Though life was slowly improving for millions in Illinois as the 20th century opened, many still struggled for fairness, including women, the poor and minorities. In several instances, racial tensions exploded into some of the landmark moments in American social history.
After the Civil War, some blacks began to migrate north, looking for better job opportunities and living conditions. But despite the gains of the Thirteenth, Fourteenth and Fifteenth Amendments, many blacks in the North had no money, few possessions and limited skills and education. As a result, they competed for lower-end jobs with immigrant labor and lower-to-middle class whites.
Still, blacks kept coming northward. In 1900 there were only 84,000 blacks in Illinois. However, the start of the so-called “great migration” of blacks from the South during the era saw minority populations jump in industrial cities like Chicago, Peoria and Springfield. In 1919, Chicago’s black population was 100,000, double that of the previous decade.
Racial and economic fears were prevalent, and often resulted in violence. Grisly lynchings of blacks were reported statewide in the late 1800s and early 1900s, including notable incidents in Decatur, Belleville, Danville and Cairo. Few, though, had the impact of the 1908 race riot in the capital of Springfield. On Aug. 13 of that year, Mabel Hallam, a young white married woman, claimed that she had been raped by a black intruder in her bedroom.
A fiery rampage ensued throughout the night of Aug. 14 and much of the next day, as large mobs burned and looted businesses and black homes. Two blacks, including an 80-year-old man married to a white woman, were murdered in gruesome fashion, and more than 100 people were wounded. Some 107 indictments were returned, with only one conviction. On Sept. 1, Hallam admitted that she had lied.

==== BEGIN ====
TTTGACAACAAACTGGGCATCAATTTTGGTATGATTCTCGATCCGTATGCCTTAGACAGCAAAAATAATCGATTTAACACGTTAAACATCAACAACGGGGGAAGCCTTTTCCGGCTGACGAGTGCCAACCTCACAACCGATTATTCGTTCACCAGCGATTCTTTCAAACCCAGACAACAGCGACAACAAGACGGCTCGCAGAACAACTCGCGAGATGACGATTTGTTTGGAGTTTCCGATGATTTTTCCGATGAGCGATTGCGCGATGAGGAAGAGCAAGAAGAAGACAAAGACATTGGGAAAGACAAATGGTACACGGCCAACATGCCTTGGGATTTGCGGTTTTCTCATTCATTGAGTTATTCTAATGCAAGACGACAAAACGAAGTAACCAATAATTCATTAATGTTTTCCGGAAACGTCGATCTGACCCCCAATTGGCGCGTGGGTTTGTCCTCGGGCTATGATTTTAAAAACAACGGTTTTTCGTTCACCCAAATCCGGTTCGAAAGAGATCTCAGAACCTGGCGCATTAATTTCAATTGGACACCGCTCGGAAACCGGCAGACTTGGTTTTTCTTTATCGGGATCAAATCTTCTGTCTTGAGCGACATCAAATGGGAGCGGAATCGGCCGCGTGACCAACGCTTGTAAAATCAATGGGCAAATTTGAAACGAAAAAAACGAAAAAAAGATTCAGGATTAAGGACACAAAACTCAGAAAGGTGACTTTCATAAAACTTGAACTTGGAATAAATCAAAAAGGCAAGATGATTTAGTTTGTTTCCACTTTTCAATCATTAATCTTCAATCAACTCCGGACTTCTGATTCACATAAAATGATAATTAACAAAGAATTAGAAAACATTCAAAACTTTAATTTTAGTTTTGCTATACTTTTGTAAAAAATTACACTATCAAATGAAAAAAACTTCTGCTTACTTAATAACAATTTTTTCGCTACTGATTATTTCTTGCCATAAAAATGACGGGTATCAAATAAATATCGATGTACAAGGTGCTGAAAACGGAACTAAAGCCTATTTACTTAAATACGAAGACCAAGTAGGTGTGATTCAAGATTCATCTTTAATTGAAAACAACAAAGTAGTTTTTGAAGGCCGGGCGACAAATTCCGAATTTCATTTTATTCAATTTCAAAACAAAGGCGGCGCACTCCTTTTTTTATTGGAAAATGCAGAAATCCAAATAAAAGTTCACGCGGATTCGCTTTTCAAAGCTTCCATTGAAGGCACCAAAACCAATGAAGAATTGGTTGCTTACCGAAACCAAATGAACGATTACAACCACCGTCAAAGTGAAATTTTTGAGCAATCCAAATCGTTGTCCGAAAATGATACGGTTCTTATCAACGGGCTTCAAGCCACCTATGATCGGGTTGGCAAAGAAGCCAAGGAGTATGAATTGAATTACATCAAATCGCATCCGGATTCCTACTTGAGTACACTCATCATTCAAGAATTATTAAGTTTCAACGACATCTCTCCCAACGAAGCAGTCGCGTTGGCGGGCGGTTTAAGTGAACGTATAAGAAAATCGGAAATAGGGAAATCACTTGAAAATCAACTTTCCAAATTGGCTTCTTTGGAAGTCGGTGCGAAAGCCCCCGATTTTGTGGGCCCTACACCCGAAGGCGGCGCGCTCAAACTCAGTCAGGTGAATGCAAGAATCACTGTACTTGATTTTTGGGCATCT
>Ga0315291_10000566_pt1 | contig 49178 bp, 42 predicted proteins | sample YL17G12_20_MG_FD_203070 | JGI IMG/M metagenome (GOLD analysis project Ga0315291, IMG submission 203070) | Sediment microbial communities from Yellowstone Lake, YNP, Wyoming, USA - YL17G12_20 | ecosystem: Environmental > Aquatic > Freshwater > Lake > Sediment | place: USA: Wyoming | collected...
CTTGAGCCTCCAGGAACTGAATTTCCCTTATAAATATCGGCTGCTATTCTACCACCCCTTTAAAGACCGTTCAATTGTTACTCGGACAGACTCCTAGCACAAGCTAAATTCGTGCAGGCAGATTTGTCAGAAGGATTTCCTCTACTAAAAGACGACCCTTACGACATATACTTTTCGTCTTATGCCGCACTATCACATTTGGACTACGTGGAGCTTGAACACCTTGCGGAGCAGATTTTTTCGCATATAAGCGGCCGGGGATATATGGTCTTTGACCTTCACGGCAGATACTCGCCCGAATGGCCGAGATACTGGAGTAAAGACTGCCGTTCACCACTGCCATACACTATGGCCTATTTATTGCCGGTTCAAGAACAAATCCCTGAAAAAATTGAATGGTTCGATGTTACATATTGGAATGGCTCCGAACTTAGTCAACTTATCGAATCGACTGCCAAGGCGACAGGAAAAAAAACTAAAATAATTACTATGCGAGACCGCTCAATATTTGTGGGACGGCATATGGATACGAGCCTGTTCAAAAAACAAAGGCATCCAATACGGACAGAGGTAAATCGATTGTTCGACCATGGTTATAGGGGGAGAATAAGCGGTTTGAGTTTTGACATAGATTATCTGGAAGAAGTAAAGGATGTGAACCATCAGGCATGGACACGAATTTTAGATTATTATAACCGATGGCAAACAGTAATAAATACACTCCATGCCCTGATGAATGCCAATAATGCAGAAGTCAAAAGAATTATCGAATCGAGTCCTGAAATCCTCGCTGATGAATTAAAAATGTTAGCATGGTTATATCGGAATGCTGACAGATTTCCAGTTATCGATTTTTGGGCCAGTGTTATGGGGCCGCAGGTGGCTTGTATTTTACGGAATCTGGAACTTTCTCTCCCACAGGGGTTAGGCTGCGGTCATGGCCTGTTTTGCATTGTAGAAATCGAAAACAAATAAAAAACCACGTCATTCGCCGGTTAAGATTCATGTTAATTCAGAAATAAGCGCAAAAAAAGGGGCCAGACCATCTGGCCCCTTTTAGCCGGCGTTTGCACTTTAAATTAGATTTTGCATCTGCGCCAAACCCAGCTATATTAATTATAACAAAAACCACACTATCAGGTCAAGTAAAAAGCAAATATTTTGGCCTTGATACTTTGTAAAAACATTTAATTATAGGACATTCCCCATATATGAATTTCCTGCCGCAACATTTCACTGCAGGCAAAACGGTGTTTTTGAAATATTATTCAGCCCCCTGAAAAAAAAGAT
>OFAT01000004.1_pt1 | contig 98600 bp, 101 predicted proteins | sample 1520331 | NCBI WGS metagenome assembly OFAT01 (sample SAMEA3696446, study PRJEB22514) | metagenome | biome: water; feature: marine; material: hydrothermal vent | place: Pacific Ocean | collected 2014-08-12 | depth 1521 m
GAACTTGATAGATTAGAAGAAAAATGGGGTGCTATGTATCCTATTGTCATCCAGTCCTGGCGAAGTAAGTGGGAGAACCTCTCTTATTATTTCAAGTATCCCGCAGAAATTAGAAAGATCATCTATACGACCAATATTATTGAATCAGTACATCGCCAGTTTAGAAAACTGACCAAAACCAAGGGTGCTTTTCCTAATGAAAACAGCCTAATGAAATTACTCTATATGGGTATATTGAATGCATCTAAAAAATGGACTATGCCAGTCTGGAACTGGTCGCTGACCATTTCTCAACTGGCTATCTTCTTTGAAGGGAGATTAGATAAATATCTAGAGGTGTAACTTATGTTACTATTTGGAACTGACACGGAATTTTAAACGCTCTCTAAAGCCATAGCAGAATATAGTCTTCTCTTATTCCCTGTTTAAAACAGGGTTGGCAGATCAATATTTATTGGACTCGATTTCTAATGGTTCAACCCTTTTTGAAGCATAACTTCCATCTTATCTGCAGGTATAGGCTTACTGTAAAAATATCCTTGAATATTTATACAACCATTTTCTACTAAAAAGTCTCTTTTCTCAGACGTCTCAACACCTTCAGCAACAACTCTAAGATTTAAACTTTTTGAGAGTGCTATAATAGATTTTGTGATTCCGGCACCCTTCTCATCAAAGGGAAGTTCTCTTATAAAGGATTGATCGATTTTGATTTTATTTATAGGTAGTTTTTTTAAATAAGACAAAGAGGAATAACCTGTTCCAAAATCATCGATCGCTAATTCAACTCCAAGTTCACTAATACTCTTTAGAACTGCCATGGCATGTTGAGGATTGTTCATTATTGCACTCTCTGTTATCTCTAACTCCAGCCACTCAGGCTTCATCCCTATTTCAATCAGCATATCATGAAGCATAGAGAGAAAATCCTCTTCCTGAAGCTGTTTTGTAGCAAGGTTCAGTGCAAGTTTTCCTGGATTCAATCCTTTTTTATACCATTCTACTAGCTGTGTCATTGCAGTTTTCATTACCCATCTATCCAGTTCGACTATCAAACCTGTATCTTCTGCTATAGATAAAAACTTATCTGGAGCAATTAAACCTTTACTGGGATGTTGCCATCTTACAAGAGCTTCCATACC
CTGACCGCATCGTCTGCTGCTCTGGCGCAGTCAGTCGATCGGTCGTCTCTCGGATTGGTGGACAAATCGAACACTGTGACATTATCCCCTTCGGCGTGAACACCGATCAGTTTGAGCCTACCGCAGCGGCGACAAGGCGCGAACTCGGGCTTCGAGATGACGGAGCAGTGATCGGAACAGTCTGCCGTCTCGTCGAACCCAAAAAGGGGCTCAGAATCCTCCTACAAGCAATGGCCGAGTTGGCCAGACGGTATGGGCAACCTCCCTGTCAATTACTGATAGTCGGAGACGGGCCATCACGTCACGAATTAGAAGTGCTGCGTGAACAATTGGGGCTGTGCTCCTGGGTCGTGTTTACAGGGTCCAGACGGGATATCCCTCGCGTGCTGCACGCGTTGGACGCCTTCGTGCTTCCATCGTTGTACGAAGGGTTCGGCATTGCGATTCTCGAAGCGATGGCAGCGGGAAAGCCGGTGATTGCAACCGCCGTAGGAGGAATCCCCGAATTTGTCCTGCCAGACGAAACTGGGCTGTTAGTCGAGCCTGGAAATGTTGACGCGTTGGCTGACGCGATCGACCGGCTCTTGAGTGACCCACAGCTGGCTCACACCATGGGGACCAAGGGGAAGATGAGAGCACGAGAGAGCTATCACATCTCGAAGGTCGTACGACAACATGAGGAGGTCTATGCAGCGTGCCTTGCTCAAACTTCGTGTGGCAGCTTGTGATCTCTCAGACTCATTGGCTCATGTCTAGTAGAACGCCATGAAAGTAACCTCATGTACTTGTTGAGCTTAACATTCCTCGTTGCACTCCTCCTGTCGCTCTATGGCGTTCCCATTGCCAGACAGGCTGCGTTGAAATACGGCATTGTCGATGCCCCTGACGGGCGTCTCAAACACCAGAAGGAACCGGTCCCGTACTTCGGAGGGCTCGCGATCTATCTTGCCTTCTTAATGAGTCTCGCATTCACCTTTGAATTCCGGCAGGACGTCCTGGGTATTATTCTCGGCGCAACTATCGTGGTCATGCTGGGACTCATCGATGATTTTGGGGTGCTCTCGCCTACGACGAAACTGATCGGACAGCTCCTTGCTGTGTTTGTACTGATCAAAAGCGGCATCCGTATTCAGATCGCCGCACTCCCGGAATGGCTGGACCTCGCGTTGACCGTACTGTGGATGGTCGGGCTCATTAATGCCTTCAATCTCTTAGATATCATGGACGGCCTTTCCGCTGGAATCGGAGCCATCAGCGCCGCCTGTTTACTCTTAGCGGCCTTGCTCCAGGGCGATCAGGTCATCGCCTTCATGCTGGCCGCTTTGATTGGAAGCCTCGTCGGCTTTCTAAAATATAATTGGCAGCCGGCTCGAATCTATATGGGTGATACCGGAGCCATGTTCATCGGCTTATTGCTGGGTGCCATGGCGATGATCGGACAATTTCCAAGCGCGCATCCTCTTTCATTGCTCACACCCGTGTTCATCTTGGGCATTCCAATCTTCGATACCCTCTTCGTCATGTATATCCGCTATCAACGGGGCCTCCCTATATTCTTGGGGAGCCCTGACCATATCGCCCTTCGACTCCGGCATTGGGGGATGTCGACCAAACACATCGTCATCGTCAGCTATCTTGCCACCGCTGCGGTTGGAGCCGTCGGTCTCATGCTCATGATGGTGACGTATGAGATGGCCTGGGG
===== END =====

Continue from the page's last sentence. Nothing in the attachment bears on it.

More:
Journalist William English Walling penned a scathing account of the Springfield riot that stoked the passions of New York activists, who met to discuss American race relations. The discussion resulted in the founding of the National Association for the Advancement of Colored People (NAACP) on Feb. 12, 1909 – the centennial of Abraham Lincoln’s birth.
Other riots were even more deadly. In East St. Louis in 1916 and 1917, labor shortages induced business owners to hire Southern blacks, resulting in an influx of some 10,000 to 12,000 black laborers, creating simmering unrest and periodic violence.
The National Guard spent several weeks in the city before withdrawing in mid-June. On July 1, a rumor circulated that a white man had been murdered by a black man.
Large armed confrontations over the next two days claimed the lives of nine whites. Estimates of black deaths range into the hundreds. Some 250 buildings and 40 railroad cars were burned in what one source calls “the worst of many incidents of racial antagonism in the United States during World War I.”
On July 27, 1919, in Chicago, a 17-year-old black youth was swimming in Lake Michigan when he drifted across an unofficial line between the city’s black and white beaches. Whites on land threw stones at the boy, who was hit in the head and drowned.
That sparked a week of violence that left 38 people dead and at least 537 injured. Some 1,000 black families were burned out of their homes. The summer of 1919 has been dubbed the “red summer” for the number of race riots across the nation.
Some progress was made during the era, including the formation of a race relations commission in Chicago after the 1919 riot that identified 59 needs for improvement. Ida B. Wells founded the first African-American women’s club in Chicago, which became headquarters for the Illinois Federation of Colored Women’s Clubs.
Tom Emery is a freelance writer and historical researcher from Carlinville. He may be reached at 217-710-8392 or firstname.lastname@example.org.